• Dongguan Hongxin Precision Mould Co., Ltd. is a mold enterprise.
  • Fax
  • +86 769-89917155
  • E-mail
  • info@hongxin-mould.com
  • hongxinmould@126.com
  • Telephone
  • +86 13537229695

News

How do CNC mold masters choose the right milling cutter?

Choose the right milling tool, High-Precised CNC mold components, use the rolling and cutting method in face milling, and use the milling cutter for hole machining when the conditions are right. Manufacturers can greatly increase the production capacity and improve processing efficiency without investing in new equipment. Save a lot of time and cost.

When selecting a milling cutter suitable for the machining task, various problems of the geometry, size and workpiece material of the workpiece to be machined must be considered.

Milling cutter lead angle

The lead angle is the angle between the cutting edge and the cutting plane. The lead angle has a great influence on the radial cutting force and depth of cut. The amount of radial cutting force directly affects the cutting power and the anti-vibration performance of the tool.
The smaller the main deflection angle of the milling cutter, the smaller the radial cutting force and the better the vibration resistance, but the cutting depth is also reduced.
Use a 90° lead angle when milling the plane with the square shoulder. This type of tool has good versatility and is used in single and small batch processing. Since the radial cutting force of the tool is equal to the cutting force, the feed resistance is large and the vibration is easy, so the machine tool is required to have large power and sufficient rigidity.

When machining the plane with the shoulders, a cutter with an 88° lead angle can also be used. Compared with the 90° lead angle milling cutter, the cutting performance is improved. Planar milling of 90° square shoulder milling cutters is also very common. In some cases, this choice is justified. The irregular shape of the workpiece being milled or the surface of the casting will cause a change in the amount of depth of cut, square shoulder milling cutters may be the best choice. In other cases, however, a standard 45° face milling cutter may benefit more.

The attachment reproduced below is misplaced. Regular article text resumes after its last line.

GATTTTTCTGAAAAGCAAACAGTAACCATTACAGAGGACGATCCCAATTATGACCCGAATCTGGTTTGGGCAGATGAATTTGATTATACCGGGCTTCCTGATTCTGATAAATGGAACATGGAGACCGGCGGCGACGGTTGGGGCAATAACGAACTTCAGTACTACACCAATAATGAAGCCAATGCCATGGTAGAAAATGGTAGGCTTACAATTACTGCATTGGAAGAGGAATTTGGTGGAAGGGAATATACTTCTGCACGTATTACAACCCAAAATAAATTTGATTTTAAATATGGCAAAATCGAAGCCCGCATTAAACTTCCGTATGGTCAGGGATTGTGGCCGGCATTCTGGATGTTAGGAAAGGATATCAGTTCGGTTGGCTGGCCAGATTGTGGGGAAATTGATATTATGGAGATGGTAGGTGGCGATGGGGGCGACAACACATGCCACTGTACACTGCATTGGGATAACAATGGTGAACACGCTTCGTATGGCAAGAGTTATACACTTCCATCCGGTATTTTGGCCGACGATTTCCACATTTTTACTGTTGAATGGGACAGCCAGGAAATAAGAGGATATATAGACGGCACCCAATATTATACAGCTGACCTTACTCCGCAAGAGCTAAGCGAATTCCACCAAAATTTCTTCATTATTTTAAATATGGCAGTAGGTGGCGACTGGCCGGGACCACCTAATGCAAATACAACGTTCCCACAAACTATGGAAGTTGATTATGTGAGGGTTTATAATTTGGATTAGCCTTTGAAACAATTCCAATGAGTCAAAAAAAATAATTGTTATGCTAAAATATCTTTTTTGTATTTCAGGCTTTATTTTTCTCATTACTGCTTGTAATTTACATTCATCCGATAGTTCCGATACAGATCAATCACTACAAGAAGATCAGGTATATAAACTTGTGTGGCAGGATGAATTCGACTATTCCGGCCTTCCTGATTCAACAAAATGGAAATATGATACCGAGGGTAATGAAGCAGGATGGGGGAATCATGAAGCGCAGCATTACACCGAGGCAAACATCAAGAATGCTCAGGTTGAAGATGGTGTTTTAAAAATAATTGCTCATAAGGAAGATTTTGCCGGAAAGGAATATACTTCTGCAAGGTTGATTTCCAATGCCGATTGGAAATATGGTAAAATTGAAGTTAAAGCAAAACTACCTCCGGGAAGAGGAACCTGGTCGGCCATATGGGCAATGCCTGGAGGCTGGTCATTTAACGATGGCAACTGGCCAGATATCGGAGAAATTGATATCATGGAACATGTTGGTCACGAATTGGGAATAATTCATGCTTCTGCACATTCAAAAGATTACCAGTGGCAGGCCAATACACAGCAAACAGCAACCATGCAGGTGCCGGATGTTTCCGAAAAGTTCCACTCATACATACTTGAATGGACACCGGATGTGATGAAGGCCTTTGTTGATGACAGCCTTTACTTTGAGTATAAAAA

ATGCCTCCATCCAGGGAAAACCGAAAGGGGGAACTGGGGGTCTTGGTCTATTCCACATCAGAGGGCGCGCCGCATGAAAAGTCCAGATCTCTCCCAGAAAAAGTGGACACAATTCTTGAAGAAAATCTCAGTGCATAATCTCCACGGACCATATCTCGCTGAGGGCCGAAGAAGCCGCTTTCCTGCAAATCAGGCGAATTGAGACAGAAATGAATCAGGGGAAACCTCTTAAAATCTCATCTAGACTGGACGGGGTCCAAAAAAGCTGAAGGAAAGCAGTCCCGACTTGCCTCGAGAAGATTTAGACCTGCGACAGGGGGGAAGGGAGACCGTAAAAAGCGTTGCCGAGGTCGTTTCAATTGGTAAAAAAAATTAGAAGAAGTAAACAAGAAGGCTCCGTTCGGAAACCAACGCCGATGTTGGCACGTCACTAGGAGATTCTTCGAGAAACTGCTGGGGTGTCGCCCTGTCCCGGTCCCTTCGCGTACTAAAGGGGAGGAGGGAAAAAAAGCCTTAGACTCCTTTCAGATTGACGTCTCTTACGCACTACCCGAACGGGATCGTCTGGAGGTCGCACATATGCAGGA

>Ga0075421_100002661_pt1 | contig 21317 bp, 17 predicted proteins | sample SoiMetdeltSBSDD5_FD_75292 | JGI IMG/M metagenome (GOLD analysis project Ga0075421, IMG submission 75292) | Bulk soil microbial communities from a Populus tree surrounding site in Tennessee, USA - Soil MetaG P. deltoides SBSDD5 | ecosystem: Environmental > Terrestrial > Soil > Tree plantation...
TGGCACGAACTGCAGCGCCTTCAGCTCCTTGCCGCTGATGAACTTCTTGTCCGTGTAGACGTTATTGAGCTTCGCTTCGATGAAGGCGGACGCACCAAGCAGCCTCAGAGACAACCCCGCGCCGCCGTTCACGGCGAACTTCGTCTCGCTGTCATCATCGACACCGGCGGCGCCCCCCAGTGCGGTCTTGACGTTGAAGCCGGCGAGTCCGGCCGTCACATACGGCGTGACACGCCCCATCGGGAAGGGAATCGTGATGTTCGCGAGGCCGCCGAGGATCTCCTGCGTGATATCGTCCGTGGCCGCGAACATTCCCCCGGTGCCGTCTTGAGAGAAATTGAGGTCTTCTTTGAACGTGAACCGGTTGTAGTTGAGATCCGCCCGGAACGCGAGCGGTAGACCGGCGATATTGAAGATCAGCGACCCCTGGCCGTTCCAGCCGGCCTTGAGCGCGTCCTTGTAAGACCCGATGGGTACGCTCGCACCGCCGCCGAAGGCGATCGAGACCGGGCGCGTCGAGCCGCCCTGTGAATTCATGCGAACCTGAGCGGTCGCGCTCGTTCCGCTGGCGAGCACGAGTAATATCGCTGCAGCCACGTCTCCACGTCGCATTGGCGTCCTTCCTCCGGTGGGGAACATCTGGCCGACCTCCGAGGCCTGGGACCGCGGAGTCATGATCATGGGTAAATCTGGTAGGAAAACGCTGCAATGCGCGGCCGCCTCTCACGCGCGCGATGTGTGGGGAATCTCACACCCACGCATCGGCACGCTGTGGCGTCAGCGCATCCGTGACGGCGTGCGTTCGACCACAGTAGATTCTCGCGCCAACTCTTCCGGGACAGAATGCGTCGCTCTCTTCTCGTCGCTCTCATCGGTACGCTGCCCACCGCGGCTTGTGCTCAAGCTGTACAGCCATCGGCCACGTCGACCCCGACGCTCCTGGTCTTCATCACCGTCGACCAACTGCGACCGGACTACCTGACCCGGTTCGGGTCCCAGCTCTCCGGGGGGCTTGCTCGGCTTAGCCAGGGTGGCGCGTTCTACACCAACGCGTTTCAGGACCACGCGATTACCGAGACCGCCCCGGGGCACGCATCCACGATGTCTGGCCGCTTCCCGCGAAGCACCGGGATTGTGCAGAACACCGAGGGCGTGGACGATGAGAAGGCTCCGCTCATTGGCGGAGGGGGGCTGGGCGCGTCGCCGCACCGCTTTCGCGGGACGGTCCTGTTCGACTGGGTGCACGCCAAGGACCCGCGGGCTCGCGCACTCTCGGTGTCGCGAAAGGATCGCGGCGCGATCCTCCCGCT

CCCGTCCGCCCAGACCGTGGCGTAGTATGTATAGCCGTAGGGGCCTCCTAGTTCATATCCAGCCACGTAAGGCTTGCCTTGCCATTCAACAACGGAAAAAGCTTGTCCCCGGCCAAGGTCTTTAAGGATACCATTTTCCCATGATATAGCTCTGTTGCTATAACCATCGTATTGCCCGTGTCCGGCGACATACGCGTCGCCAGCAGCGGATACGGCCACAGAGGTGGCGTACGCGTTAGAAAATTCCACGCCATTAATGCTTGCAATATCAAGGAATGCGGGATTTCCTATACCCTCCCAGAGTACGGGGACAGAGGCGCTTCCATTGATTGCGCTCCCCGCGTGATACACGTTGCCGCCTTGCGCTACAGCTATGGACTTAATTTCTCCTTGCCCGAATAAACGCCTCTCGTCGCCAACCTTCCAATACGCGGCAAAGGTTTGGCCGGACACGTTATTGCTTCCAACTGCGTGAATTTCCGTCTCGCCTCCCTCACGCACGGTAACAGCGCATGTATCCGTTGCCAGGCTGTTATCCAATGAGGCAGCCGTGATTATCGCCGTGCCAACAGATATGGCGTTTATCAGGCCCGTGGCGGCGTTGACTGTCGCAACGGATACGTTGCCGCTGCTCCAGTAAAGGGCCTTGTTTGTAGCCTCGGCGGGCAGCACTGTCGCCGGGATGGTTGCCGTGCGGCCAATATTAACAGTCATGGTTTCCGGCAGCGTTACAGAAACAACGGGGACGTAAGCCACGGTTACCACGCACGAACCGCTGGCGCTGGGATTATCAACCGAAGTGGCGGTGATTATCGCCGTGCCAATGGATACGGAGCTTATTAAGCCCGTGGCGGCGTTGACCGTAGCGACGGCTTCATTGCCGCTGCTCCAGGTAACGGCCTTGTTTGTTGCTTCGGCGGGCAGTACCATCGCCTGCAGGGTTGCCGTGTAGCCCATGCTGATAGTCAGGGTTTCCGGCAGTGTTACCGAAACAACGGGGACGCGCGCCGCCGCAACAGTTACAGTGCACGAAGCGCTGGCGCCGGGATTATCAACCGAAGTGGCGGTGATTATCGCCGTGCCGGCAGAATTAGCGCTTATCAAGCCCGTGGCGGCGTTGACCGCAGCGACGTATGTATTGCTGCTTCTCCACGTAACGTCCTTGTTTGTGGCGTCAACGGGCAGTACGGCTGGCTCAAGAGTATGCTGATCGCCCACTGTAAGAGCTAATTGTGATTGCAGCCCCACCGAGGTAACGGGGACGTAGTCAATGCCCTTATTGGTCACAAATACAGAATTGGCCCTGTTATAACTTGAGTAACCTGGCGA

When the plunging angle of the milling cutter is less than 90°, since the chip thickness is thinner and the axial chip thickness is smaller than the feed rate of the milling cutter, the cutter plunging angle will have a great influence on the feed amount per tooth to which it is applied.
In face milling, a face milling cutter with a 45° cut-in angle will make the chips thinner. As the plunging angle decreases, the chip thickness will be less than the feed per tooth, which in turn will increase the feed rate by a factor of 1.4.

The radial cutting force of the 45° lead angle milling cutter is greatly reduced, which is approximately equal to the axial cutting force. The cutting load is distributed on the longer cutting edge and has good vibration resistance. It is suitable for overhanging of the boring and milling machine spindle. Longer processing occasions. When the plane is machined with this type of tool, the blade has a low breakage rate and high durability; when machining a cast iron piece, the edge of the workpiece is less likely to cause chipping.

Milling cutter size selection

The standard indexable face milling cutter has a diameter of Φ16——Φ630mm. The diameter of the milling cutter should be selected according to the milling width and depth. Generally, the larger the depth and width before milling, the larger the diameter of the milling cutter should be. When roughing, the diameter of the milling cutter is smaller; when milling, the diameter of the milling cutter is larger, try to accommodate the entire processing width of the workpiece, and reduce the marking between the two adjacent feeds.
In the face milling of large parts, the smaller diameter milling cutters are used, which leaves a lot of room for productivity. Ideally, the cutter should have 70% of the cutting edge involved in the cutting. Tool size becomes especially important when milling a hole with a milling cutter. The diameter of the milling cutter is too small relative to the bore diameter, and a core may be formed in the center of the hole during machining. When the core is dropped, the workpiece or tool may be damaged. If the cutter is too large, it will damage the tool itself and the workpiece. Because the cutter is not cut in the center, it may collide at the bottom of the tool.